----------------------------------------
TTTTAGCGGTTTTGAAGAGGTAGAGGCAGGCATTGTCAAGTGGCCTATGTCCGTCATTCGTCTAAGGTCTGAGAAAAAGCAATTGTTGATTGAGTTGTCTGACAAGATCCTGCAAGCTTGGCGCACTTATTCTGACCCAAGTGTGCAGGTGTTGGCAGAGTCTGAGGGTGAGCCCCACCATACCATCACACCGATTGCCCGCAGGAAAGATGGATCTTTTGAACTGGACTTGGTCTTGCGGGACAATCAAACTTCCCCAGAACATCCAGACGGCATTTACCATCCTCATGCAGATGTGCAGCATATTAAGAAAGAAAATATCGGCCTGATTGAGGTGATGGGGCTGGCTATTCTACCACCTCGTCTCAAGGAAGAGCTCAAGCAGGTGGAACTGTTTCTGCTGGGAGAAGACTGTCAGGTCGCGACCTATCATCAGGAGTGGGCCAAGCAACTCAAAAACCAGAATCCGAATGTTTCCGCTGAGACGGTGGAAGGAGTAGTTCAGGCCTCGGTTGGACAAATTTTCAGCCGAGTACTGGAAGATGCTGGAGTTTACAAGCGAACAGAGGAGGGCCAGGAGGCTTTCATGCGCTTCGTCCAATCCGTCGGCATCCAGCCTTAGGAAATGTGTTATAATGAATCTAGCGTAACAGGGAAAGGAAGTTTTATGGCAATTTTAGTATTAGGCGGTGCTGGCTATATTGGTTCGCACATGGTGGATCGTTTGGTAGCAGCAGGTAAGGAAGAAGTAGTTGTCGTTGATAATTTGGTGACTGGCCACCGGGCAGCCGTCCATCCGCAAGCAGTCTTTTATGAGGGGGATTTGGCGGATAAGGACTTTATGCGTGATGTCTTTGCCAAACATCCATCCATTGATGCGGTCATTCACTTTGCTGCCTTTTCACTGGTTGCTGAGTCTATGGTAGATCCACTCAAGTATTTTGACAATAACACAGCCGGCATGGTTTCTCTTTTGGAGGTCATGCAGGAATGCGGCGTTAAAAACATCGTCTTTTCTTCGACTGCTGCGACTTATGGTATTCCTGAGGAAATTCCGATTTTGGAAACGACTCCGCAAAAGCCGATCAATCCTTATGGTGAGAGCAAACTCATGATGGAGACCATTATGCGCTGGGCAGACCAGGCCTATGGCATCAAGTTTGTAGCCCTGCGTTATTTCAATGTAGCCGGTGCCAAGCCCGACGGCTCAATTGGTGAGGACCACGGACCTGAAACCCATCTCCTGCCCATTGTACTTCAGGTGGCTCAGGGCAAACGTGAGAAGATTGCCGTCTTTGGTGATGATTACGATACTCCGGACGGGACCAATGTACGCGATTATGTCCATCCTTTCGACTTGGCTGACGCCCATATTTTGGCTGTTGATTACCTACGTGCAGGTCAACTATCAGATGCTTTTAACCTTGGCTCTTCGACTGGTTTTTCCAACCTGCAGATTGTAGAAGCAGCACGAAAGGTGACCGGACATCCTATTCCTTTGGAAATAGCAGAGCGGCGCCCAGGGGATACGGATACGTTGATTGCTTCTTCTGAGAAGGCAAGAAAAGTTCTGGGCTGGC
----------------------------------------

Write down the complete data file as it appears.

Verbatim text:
TTTTAGCGGTTTTGAAGAGGTAGAGGCAGGCATTGTCAAGTGGCCTATGTCCGTCATTCGTCTAAGGTCTGAGAAAAAGCAATTGTTGATTGAGTTGTCTGACAAGATCCTGCAAGCTTGGCGCACTTATTCTGACCCAAGTGTGCAGGTGTTGGCAGAGTCTGAGGGTGAGCCCCACCATACCATCACACCGATTGCCCGCAGGAAAGATGGATCTTTTGAACTGGACTTGGTCTTGCGGGACAATCAAACTTCCCCAGAACATCCAGACGGCATTTACCATCCTCATGCAGATGTGCAGCATATTAAGAAAGAAAATATCGGCCTGATTGAGGTGATGGGGCTGGCTATTCTACCACCTCGTCTCAAGGAAGAGCTCAAGCAGGTGGAACTGTTTCTGCTGGGAGAAGACTGTCAGGTCGCGACCTATCATCAGGAGTGGGCCAAGCAACTCAAAAACCAGAATCCGAATGTTTCCGCTGAGACGGTGGAAGGAGTAGTTCAGGCCTCGGTTGGACAAATTTTCAGCCGAGTACTGGAAGATGCTGGAGTTTACAAGCGAACAGAGGAGGGCCAGGAGGCTTTCATGCGCTTCGTCCAATCCGTCGGCATCCAGCCTTAGGAAATGTGTTATAATGAATCTAGCGTAACAGGGAAAGGAAGTTTTATGGCAATTTTAGTATTAGGCGGTGCTGGCTATATTGGTTCGCACATGGTGGATCGTTTGGTAGCAGCAGGTAAGGAAGAAGTAGTTGTCGTTGATAATTTGGTGACTGGCCACCGGGCAGCCGTCCATCCGCAAGCAGTCTTTTATGAGGGGGATTTGGCGGATAAGGACTTTATGCGTGATGTCTTTGCCAAACATCCATCCATTGATGCGGTCATTCACTTTGCTGCCTTTTCACTGGTTGCTGAGTCTATGGTAGATCCACTCAAGTATTTTGACAATAACACAGCCGGCATGGTTTCTCTTTTGGAGGTCATGCAGGAATGCGGCGTTAAAAACATCGTCTTTTCTTCGACTGCTGCGACTTATGGTATTCCTGAGGAAATTCCGATTTTGGAAACGACTCCGCAAAAGCCGATCAATCCTTATGGTGAGAGCAAACTCATGATGGAGACCATTATGCGCTGGGCAGACCAGGCCTATGGCATCAAGTTTGTAGCCCTGCGTTATTTCAATGTAGCCGGTGCCAAGCCCGACGGCTCAATTGGTGAGGACCACGGACCTGAAACCCATCTCCTGCCCATTGTACTTCAGGTGGCTCAGGGCAAACGTGAGAAGATTGCCGTCTTTGGTGATGATTACGATACTCCGGACGGGACCAATGTACGCGATTATGTCCATCCTTTCGACTTGGCTGACGCCCATATTTTGGCTGTTGATTACCTACGTGCAGGTCAACTATCAGATGCTTTTAACCTTGGCTCTTCGACTGGTTTTTCCAACCTGCAGATTGTAGAAGCAGCACGAAAGGTGACCGGACATCCTATTCCTTTGGAAATAGCAGAGCGGCGCCCAGGGGATACGGATACGTTGATTGCTTCTTCTGAGAAGGCAAGAAAAGTTCTGGGCTGGC